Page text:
Finally, at the very end of the lesson he challenged me by saying: "All my students sing solos, when I studied with Lennie he let me pick the first one, and I'll do the same with you. The assignment of singing a solo with a recording was new for me as I had not been "taught" this way before. This was liberating and also gave confidence over time in that I was learning and internalizing some of the great recorded jazz literature by ear and then would learn to play the same material.
In that two-week period I not only learned to sing the solo but also went ahead and taught myself to play it on the guitar and piano and felt I was well-prepared for my next lesson. The lessons with Sonny went on this way for some time and I felt I was making great progress as a result. I was also growing as a player through the weekly sessions we were having with Jim, and it was a standard practice then for us to spend a bit of time listening and conversing each week before we started playing.
The listening could be casual, such as when one of us may have heard a new recording and brought it with us, or it could be quite detailed when listening to classic jazz recordings. This was definitely the case with recordings of Lester Young and Charlie Parker I'll also refer to them by their jazz nicknames of Prez and Bird.
Regarding Bird, at that time the pre-CD era there still weren't a lot of his recordings available, and in fact a double-LP reissue of his Savoy Records master sessions from the 's including the take of "Billie's Bounce" that I learned had come out toward the end of my last semester at William Paterson.
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However, it was at the sessions at Sonny's that I first heard the set of famous recordings that Bird had made for Dial Records, also in the later 's. I was captivated by these recordings, and most especially Bird's treatment of the several ballads that he played. For myself and many others, his sensitivity, lyrical flow of ideas, and depth of feeling in playing ballads are unsurpassed. After we listened once through we were listening to a cassette copy Sonny sat next to the cassette player and rewound the tape. He then would stop frequently as he replayed the tape, highlighting and replaying certain phrases, singing the phrases, and sharing his thoughts on what made Bird such a great player.
Not only did my ears grow immeasurably through experiences like this, but on a deeper level I fell in love with those recordings and also with Bird as a jazz artist and musical figure. I learned several of his solos later in my studies, but to bring this story back around to Warne Marsh I had a similar experience through the course of with his recorded music and my appreciation of his stature as a jazz artist. Warne did become a favorite subject of our pre-session listening in , but let me first backtrack in my narrative timeline. After Sonny gave his recommendation that I study with Warne I thought about it and at home the next day again took out "The Illustrated Encyclopedia of Jazz.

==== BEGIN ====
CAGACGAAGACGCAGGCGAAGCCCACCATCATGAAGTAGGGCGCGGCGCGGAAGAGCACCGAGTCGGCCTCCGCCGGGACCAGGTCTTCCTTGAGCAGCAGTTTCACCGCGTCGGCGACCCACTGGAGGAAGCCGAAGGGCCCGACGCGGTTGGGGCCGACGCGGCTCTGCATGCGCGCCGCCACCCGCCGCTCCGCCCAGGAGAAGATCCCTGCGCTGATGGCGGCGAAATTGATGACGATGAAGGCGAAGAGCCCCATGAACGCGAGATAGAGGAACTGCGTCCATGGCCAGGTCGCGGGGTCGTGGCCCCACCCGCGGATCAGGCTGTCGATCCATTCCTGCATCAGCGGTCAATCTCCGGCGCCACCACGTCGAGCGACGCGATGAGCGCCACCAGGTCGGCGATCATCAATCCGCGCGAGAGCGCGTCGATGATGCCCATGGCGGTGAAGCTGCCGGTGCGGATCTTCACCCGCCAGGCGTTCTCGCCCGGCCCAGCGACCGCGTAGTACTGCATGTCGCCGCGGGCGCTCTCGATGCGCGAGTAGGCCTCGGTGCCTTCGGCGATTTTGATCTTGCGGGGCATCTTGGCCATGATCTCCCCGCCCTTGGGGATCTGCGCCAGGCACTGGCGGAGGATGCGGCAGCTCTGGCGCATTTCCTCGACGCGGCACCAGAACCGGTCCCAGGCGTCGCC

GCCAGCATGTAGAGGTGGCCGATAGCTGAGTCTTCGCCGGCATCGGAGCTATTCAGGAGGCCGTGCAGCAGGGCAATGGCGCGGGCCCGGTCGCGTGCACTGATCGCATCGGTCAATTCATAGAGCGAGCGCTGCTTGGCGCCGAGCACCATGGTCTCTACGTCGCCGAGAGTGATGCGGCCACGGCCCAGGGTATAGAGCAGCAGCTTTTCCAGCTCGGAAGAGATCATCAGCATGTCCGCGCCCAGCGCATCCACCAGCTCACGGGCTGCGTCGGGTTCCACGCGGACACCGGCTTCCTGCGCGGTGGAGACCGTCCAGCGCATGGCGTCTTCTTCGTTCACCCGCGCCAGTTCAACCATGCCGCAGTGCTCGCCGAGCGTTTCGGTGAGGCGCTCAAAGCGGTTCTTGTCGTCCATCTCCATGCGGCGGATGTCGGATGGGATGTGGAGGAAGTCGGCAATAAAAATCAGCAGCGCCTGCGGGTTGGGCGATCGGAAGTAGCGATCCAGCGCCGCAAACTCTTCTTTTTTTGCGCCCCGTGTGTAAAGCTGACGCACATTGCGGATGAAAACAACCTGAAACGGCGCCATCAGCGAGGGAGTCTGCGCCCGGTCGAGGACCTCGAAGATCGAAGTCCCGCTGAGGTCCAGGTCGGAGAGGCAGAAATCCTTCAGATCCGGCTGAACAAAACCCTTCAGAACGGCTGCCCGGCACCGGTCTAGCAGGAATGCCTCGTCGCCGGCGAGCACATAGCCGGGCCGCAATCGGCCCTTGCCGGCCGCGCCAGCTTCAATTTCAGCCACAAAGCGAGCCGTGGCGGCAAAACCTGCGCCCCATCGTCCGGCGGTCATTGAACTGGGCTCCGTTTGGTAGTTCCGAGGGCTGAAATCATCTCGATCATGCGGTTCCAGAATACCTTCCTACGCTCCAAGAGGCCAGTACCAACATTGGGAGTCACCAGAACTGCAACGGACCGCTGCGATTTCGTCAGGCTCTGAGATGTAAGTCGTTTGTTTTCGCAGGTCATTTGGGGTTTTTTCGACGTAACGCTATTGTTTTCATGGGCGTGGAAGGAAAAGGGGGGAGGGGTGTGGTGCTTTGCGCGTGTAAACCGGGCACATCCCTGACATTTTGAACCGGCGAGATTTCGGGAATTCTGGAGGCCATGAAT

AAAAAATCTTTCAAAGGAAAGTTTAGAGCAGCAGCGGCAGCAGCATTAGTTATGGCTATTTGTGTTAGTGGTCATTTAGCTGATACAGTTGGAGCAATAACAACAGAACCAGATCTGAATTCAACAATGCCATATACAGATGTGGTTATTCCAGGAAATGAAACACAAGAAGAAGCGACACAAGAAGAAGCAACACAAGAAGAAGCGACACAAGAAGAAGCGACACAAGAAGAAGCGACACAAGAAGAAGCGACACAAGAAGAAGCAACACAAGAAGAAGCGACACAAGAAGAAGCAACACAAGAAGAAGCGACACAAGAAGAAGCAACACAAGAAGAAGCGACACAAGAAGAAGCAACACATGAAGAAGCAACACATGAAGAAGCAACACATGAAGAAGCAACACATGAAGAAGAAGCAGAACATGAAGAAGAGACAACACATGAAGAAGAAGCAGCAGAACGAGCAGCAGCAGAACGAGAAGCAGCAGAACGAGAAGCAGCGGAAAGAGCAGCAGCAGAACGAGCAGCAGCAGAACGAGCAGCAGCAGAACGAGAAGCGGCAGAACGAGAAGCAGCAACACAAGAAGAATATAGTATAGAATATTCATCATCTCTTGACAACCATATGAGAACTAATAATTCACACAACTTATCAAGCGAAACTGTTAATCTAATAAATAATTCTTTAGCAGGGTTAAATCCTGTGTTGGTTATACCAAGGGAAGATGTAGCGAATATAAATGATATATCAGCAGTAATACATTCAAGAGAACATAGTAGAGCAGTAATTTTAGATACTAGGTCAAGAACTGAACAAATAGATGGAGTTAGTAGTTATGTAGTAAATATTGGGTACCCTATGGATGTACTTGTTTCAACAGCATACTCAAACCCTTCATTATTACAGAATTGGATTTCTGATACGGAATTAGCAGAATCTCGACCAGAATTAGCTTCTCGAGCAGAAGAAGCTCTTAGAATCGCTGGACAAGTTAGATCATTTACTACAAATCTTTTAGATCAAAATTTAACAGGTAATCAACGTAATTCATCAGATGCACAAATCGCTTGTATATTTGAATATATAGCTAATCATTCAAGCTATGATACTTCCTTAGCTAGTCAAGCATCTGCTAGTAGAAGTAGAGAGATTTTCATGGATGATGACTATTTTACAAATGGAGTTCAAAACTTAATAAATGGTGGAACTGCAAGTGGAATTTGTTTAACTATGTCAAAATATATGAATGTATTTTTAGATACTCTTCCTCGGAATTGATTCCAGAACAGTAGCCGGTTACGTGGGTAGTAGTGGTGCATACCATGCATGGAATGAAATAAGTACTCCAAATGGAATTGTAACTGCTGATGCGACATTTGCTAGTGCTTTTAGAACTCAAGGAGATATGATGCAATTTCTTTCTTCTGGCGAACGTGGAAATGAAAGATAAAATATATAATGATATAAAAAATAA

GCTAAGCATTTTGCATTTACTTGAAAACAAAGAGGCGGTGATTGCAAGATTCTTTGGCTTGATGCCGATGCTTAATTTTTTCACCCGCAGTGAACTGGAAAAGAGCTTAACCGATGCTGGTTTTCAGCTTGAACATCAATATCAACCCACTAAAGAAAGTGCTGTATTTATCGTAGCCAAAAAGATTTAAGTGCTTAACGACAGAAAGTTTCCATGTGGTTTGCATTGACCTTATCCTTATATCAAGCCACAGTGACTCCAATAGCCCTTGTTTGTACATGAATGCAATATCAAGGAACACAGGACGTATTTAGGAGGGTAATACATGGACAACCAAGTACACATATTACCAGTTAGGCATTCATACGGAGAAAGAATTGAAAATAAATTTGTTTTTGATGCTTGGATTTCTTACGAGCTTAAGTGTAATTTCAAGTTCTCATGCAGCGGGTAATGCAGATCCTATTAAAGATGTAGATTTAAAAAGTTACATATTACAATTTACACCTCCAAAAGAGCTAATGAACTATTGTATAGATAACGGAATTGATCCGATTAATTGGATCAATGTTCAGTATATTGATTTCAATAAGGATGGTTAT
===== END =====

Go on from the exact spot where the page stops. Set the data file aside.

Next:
Making his debut with altoist Lee Konitz and leader Tristano on the celebrated Capitol sessions of , Marsh's work is characterized by great rhythmic subtlety, a pale sound, and long, looping lines that plait with those of Konitz. For many years, he recorded solely with other Tristanoites, preferring — like his mentor — to perfect his playing in isolation rather than compromise with the commercial world of the jazz club.
Sinuous, yet never declamatory in the currently fashionable style, Warne Marsh has yet to receive the recognition he deserves. I thought this was both an interesting and intriguing appraisal, and couldn't find a description quite like it pertaining to any other jazz musician in the book. I decided then that I needed to get to know Warne's playing for myself and went to the local record store to look for some of his recordings.
These are a little easier to locate currently, but in late there were not many of his records available. This is a spare setting, however it was obvious that nothing was missing in terms of other instruments. The first track is cleverly titled "Loco 47" Local 47 is the Los Angeles chapter of the Musicians Union and is an improvisation on the harmonic structure of the song "This Can't Be Love.
Beyond that, it just "sounds right" in a way that defies any verbal analysis or explanation, and shares this quality that I believe is inherent in all great jazz performances either recorded or live. One element I also noticed was a rhythmic command and freedom much like the first track of Lennie Tristano that I heard at Sonny's house, however it seemed that Warne went even further than moving the implied downbeat back and forth. There are phrases that he improvises in polyrhythm over the basic time that Jim and Nick provide, as well as phrases that toy with the overall sense of meter in a playful way but always come back to the correct spot in the form.